Clever Idea

Free Computer Usage Policy

Feb 19 , 2009 by Matthew Clark

Every business, school, club or committee needs to roll out a Computer Usage Policy to try to manage their network and PCs.

Without a computer usage policy, there is very little to stop your employees carrying out all kinds of bad practices, wasting time and even costing you money with extra support costs and lost time. Without one, you can do very little legally. But if you write, go through it and ask your employees to sign your computer usage policy, you can. As an employer, manager or chairman, it is also fairer to educate people so that they know exactly what is and is not acceptable.

The attached document has information relating to the storage of personal data, client records, and so on. Some of this may not relevant, please delete/edit it to make it match what you need.

Please click below for the Word or PDF edition of policy.

Free Computer Usage Policy - Word
Free Computer Usgae Policy - PDF

It is important though that all existing and new employees are taken through the computer usage policy. Some terms can be explained and questions dealt with. Then, if understood and the employees are ok, ask then to sign their covering sheet for the policy. This is good practice for any induction procedure, ask them to sign, and you can proove that they have read it.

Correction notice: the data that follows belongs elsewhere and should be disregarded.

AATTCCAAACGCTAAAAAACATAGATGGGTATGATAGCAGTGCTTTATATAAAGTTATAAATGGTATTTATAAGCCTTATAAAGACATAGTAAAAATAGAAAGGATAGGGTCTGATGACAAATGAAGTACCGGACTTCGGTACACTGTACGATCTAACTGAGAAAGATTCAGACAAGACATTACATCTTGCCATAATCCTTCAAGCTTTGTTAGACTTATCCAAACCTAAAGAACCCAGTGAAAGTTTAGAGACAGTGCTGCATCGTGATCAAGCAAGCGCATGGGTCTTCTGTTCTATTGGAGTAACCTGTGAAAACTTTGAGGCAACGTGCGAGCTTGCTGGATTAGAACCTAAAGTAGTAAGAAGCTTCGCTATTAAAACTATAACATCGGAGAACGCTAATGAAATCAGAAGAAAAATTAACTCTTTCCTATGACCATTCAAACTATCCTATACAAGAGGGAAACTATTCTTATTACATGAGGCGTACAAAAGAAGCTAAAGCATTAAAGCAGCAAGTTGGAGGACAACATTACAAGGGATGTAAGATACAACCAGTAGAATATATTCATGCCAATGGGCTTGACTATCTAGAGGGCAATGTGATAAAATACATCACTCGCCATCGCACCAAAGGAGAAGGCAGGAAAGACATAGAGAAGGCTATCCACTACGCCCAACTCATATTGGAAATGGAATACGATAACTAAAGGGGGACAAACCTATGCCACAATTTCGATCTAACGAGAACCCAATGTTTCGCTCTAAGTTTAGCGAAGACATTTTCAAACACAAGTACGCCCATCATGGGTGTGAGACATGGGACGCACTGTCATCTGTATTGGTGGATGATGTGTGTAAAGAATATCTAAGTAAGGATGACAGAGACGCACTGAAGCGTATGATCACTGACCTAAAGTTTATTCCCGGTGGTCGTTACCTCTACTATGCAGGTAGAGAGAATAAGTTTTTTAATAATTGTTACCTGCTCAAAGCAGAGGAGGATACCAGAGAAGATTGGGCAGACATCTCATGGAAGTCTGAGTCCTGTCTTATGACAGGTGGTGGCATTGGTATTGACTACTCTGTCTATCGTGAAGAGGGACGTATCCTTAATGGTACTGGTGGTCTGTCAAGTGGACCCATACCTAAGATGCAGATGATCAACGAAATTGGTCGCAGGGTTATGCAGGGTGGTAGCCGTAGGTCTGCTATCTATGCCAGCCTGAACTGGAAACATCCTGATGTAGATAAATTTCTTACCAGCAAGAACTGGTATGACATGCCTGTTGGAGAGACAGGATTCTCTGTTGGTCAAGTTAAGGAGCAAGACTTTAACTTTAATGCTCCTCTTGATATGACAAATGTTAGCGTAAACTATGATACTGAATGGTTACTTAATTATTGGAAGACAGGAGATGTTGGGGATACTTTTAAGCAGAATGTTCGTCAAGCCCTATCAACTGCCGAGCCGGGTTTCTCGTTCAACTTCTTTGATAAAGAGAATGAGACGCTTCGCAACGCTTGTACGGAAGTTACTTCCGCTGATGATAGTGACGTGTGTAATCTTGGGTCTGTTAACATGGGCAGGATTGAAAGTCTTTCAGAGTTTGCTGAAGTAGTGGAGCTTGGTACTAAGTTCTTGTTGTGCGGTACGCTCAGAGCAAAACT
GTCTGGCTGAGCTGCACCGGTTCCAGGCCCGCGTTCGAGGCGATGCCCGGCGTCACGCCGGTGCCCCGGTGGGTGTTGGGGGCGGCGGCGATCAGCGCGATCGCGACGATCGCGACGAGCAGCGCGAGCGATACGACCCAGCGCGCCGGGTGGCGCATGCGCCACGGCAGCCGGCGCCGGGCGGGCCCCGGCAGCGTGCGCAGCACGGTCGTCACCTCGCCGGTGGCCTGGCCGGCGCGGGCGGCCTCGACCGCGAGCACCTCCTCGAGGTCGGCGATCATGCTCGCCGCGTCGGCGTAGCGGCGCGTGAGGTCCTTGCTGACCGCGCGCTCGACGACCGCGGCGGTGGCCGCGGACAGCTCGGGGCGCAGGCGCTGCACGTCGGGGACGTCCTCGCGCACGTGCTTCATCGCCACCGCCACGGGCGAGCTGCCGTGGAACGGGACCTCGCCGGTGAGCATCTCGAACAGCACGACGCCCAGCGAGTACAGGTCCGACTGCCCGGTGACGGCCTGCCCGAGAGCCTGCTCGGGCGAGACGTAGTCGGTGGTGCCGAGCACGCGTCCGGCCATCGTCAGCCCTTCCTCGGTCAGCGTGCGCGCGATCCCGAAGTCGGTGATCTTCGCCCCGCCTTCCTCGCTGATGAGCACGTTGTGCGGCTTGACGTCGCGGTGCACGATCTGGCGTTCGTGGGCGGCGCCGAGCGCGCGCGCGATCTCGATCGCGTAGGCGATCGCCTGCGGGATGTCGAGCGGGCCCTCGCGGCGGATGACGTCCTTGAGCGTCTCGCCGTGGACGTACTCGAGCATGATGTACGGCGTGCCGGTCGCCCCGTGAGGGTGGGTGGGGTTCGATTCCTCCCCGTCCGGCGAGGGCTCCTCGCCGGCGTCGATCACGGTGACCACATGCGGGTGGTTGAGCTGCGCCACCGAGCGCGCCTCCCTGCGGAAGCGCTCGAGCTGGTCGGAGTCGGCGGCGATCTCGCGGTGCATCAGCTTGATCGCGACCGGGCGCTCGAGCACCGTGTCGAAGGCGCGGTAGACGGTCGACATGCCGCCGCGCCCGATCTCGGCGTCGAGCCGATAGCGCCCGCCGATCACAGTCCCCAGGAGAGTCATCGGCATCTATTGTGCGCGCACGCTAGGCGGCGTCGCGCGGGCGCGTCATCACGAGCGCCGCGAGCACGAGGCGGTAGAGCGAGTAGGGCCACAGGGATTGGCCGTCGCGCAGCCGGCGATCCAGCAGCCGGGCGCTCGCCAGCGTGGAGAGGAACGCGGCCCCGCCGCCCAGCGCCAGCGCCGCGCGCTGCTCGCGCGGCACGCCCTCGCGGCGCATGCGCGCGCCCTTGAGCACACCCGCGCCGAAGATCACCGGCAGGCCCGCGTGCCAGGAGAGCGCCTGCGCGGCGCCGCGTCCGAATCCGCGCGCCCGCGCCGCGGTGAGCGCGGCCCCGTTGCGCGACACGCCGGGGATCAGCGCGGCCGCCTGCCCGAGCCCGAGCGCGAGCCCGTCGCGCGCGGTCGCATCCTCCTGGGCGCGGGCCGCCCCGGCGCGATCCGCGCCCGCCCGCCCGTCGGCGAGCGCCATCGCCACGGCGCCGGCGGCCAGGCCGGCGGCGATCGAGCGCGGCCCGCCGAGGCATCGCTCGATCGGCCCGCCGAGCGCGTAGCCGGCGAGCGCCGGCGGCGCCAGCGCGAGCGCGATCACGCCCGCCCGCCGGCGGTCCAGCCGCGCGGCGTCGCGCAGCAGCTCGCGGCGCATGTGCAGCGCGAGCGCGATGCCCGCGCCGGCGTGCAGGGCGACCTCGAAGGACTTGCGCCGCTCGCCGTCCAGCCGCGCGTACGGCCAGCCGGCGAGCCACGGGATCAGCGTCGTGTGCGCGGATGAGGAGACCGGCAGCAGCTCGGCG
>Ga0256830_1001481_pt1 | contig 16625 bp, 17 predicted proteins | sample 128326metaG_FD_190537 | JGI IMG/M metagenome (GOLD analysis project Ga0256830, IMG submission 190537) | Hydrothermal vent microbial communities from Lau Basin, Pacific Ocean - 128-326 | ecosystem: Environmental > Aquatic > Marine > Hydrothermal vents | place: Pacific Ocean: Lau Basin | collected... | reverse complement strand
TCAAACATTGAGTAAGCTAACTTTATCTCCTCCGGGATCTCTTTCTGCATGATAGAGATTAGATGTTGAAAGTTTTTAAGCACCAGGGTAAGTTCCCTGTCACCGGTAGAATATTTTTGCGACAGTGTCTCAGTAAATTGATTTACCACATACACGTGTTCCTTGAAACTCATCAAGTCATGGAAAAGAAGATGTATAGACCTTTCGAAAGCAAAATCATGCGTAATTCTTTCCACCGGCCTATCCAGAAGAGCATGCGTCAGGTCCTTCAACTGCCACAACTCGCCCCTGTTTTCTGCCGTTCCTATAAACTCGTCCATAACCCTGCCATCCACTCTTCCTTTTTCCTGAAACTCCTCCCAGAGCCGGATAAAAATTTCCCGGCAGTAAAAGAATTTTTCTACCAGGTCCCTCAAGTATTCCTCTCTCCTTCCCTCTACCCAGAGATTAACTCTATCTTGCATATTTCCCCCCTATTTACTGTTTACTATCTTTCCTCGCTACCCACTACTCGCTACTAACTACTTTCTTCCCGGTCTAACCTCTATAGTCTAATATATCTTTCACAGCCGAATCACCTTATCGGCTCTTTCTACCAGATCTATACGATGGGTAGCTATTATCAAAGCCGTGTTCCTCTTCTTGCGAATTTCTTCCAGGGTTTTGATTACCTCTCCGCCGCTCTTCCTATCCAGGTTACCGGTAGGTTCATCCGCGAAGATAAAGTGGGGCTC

A computer policy could have helped the companies below.

Norwich Union 1999 - Perhaps the most serious libel case of recent times was against Norwich Union. An employee circulated a series of internal emails claiming one of Norwich Union's competitors (Western Provident) was being investigated by the Department of Trade and Industry. These emails found their way to Norwich Union's competitor who promptly started legal action. The result was that Norwich Union paid £450,000 in compensation.

Chevron USA Inc. - Last year the oil company paid $2.2 million to settle a sexual harassment lawsuit over its email content. The allegations were made by a group of women employees who alleged a Chevron subsidiary allowed its internal email system to be used to transmit sexually offensive messages.

A dismissed employee of the IT department encrypted the entire database of his ex-company. He demanded £1 000 000 in ransom. The company was preparing to call his bluff, when it found out that not only had he actually succeeded, but it would cost at least £5 000 000 in computer and employee time to undo the damage. The compromise was that the company gave him a generous consultancy "fee" to sort out the problem and agreed that no crime had taken place.

Free Computer Usage Policy